Para 1 (ii) – does not exclude the UN for a peaceful settlement.

Para 1 (iv) – refers to the Kashmir issue as the basic issue and cause of conflict between the two nations.

Para 5 (ii) – protects the recognized positions of both Pakistan and India and differentiates the “Line of Control” from the international borders.

Para 7 – describes the Kashmir dispute as one of the outstanding issues.

Articles 34 and 35 of the UN Charter – empower the Security Council to investigate any dispute, without subservience to any bilateral agreement.

Article 103 – obligations under the Charter take precedence over obligations under a bilateral agreement.

Pakistan has been always ready for meaningful talks on Kashmir issue but it is India which always backtracked from talks, it usually make devious statements to hoodwink the international community. Some time the Indian leaders accuse Kashmiris of terrorism but, reality is totally opposite and in fact, the UN Charter, the Universal Declaration of Human Rights 1948 and other UN declarations permit people to fight for their right of self-determination. Therefore, the freedom movement of Kashmiris can’t be dubbed as terrorism. As far as the allegation of the cross border terrorism is concerned, Pakistan has repeatedly proposed to enhance the role of the UN Observers on the Line of Control (LOC), but India didn’t agree.

Independence is the fundamental right of every person and Kashmiris do not want to live under the occupation of Indian army. They raise Pakistani flags during protest and rallies which is manifestation of their aspirations.

The struggle of Kashmiri people may seem to be long but the day is not far when they will be free from the cages of slavery and Kashmir Issue will be resolved as per aspirations of Kashmiris. This will also bring lasting peace in the region. The issue is on the UN agenda.

The world community should also recognize and admit its responsibility under the UN Charter to resolve the Kashmir issue. If the UN resolutions on Iraq, Kosovo and East Timor can be implemented, why not the resolutions on Kashmir?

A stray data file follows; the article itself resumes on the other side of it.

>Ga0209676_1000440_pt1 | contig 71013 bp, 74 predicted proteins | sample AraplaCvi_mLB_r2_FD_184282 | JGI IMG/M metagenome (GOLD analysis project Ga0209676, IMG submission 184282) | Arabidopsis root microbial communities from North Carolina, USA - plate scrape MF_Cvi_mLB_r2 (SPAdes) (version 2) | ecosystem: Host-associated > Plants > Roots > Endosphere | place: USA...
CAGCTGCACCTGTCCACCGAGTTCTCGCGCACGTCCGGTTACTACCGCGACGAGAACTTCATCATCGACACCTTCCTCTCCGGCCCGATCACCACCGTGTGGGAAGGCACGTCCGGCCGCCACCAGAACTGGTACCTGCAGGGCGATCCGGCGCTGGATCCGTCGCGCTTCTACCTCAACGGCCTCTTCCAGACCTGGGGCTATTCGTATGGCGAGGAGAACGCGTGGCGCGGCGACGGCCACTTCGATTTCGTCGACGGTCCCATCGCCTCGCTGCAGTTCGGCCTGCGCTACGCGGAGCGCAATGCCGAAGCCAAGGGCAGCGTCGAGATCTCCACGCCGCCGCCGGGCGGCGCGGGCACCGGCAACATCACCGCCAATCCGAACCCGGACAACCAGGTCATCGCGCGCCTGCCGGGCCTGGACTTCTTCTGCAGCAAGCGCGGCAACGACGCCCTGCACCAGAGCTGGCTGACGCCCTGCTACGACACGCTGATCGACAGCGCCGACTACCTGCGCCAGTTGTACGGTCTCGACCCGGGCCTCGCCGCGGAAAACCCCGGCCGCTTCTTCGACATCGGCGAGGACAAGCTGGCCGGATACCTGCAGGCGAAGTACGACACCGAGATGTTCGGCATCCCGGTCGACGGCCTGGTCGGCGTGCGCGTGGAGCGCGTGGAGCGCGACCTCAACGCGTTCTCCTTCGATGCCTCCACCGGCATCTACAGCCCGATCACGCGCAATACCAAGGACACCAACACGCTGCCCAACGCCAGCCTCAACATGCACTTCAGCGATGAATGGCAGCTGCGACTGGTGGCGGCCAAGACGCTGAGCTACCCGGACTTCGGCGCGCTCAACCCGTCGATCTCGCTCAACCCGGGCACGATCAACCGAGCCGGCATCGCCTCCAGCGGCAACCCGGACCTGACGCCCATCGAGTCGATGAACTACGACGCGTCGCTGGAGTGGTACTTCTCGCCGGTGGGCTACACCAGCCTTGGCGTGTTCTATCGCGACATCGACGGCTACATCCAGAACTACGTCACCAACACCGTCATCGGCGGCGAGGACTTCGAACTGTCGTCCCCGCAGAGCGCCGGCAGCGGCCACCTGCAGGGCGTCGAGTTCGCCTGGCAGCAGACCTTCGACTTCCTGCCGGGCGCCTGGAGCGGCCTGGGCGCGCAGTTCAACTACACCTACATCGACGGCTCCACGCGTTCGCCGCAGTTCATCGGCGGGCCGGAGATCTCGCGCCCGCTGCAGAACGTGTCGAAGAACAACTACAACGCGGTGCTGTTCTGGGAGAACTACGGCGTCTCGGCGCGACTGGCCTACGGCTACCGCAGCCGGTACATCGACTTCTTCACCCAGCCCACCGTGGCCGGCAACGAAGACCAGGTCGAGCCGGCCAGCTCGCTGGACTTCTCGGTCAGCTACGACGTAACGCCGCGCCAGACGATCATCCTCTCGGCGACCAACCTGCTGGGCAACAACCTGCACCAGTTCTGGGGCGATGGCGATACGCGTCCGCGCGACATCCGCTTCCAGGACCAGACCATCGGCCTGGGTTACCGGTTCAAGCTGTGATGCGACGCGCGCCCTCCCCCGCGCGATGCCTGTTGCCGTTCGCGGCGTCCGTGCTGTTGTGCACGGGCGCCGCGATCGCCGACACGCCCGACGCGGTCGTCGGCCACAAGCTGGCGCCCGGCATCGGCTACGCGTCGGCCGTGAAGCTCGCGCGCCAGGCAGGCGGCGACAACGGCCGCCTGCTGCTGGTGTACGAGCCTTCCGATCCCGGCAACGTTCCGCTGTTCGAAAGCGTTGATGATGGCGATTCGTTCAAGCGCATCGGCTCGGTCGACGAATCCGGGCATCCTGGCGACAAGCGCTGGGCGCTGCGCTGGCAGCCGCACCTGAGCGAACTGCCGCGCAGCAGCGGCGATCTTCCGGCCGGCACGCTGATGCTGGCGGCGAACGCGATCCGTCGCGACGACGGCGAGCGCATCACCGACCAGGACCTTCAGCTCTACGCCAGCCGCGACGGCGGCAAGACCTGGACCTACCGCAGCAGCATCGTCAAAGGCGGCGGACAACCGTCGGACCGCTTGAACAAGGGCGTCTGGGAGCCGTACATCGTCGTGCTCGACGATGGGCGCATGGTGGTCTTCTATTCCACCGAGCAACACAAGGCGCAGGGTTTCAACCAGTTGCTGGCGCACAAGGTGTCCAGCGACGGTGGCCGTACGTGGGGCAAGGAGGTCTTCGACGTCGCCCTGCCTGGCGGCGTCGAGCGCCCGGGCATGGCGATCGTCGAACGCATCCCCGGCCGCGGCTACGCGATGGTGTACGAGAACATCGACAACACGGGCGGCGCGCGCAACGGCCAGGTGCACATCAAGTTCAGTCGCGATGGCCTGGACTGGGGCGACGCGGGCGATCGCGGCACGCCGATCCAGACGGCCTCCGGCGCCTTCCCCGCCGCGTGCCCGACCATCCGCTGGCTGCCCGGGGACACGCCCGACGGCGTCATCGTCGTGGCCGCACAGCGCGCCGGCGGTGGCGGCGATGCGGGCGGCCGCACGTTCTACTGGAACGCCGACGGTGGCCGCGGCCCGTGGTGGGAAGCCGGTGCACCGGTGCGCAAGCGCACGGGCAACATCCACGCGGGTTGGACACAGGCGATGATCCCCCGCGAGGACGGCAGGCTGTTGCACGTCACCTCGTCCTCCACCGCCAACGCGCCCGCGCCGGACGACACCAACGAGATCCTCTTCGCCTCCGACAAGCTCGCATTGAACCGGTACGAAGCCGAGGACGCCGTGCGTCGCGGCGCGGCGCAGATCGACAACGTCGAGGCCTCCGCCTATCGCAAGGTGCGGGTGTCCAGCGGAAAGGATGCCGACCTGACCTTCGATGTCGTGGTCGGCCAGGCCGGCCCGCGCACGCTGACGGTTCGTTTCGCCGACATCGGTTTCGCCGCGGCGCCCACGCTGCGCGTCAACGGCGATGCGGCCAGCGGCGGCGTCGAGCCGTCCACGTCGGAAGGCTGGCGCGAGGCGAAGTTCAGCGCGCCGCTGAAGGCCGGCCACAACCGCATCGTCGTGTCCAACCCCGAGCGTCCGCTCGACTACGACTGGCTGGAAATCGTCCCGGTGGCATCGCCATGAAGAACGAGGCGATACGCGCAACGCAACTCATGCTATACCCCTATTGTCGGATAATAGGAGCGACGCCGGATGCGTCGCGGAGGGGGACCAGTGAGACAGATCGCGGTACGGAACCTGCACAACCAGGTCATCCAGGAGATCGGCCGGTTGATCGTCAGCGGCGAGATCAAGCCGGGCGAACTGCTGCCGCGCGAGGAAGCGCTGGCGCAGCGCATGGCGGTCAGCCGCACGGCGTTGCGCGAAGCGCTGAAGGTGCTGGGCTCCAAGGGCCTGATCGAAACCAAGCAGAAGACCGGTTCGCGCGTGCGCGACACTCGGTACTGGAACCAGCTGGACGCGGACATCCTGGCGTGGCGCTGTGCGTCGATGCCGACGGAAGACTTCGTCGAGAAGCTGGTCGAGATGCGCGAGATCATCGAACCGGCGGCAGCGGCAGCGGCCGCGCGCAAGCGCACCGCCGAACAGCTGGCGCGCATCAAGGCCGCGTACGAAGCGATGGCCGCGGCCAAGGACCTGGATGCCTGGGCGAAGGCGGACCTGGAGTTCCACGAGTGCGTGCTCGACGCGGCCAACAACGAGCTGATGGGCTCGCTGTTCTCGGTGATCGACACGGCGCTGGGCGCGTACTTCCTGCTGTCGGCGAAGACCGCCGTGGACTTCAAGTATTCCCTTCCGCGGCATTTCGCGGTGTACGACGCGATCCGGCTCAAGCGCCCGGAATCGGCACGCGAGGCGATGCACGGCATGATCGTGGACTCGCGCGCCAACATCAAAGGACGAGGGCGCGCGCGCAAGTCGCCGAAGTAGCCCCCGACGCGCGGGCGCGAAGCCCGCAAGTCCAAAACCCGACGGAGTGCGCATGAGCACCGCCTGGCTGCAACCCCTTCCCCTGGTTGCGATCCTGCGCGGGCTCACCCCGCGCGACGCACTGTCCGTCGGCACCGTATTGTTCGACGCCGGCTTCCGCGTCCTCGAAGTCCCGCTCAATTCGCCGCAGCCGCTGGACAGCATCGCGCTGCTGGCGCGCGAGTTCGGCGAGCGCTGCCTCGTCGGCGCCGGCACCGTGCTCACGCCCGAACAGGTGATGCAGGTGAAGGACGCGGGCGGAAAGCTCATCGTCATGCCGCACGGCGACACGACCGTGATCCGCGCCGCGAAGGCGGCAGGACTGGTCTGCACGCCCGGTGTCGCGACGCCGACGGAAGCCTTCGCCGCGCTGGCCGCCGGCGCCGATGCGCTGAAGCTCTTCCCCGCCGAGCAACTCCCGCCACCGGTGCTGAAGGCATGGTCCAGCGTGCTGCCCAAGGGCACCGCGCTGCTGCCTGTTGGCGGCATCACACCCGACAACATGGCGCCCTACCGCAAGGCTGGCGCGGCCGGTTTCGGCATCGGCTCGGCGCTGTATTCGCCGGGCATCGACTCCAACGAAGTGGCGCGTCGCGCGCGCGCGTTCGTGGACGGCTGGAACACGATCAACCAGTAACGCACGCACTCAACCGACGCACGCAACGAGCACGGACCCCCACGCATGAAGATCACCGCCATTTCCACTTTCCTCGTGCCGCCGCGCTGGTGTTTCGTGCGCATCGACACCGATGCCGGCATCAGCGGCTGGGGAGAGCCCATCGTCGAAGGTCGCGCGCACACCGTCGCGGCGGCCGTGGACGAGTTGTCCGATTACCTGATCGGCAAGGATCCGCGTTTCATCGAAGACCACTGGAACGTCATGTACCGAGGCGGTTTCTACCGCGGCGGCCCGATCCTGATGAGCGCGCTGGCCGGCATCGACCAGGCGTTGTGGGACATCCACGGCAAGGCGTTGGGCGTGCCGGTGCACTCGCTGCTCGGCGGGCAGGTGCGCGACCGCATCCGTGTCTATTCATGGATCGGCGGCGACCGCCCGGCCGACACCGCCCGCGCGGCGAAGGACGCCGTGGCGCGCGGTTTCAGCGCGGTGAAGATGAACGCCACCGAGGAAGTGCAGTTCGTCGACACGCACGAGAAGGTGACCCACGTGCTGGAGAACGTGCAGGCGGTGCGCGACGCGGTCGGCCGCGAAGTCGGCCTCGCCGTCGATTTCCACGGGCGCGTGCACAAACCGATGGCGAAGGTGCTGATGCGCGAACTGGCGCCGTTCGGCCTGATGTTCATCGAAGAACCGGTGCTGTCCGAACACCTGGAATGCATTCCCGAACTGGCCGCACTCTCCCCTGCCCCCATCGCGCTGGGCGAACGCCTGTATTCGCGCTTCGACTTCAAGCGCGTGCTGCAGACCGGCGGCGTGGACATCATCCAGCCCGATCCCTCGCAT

The Kashmiris have been demanding the right for self determination as mandated by the United Nations resolutions. There appears to be a dictatorship as opposed to a democracy at present. The Indian government continues to suppress the freedoms of opposition parties.

Kashmiris have consistently called upon international agencies to press for a democratic solution to the Kashmir question, a solution that would allow Kashmiris the primary role in deciding their political future – as also promised in various UN Resolutions.

Moreover, there are many Kashmiris who have been languishing in Indian jails over several years, some without trial — an overwhelming majority of whom are denied a fair chance to defend themselves in court.

We are urging the world community to play its role in the resolution of the long standing dispute on the UN agenda. The world community should not ignore the plight of the Kashmiris, who are struggling for their right to self determination. It should come forward and stop the injustice meted out to them at the hands of the Indians authority and the Indian Army.

“The brutal occupation of Kashmir proves that had the world listened to Zulfikar Ali Bhutto, had the world listened to Benazir Bhutto and had the world listened to Pakistan, today world peace would be more than just a dream.”: Bilawal Bhutto Zardari